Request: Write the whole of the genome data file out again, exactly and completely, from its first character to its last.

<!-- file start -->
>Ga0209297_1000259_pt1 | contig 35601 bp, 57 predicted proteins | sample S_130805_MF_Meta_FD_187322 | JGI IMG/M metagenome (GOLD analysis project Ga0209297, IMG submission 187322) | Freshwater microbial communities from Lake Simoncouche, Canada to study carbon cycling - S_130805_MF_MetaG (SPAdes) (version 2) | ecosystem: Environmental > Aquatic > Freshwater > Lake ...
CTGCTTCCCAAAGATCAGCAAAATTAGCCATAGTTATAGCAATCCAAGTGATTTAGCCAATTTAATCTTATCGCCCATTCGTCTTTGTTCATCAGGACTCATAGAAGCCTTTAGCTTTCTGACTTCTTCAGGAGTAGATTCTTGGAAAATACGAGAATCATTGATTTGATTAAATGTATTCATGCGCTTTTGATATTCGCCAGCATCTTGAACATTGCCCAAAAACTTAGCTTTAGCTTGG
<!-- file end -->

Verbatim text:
>Ga0209297_1000259_pt1 | contig 35601 bp, 57 predicted proteins | sample S_130805_MF_Meta_FD_187322 | JGI IMG/M metagenome (GOLD analysis project Ga0209297, IMG submission 187322) | Freshwater microbial communities from Lake Simoncouche, Canada to study carbon cycling - S_130805_MF_MetaG (SPAdes) (version 2) | ecosystem: Environmental > Aquatic > Freshwater > Lake ...
CTGCTTCCCAAAGATCAGCAAAATTAGCCATAGTTATAGCAATCCAAGTGATTTAGCCAATTTAATCTTATCGCCCATTCGTCTTTGTTCATCAGGACTCATAGAAGCCTTTAGCTTTCTGACTTCTTCAGGAGTAGATTCTTGGAAAATACGAGAATCATTGATTTGATTAAATGTATTCATGCGCTTTTGATATTCGCCAGCATCTTGAACATTGCCCAAAAACTTAGCTTTAGCTTGG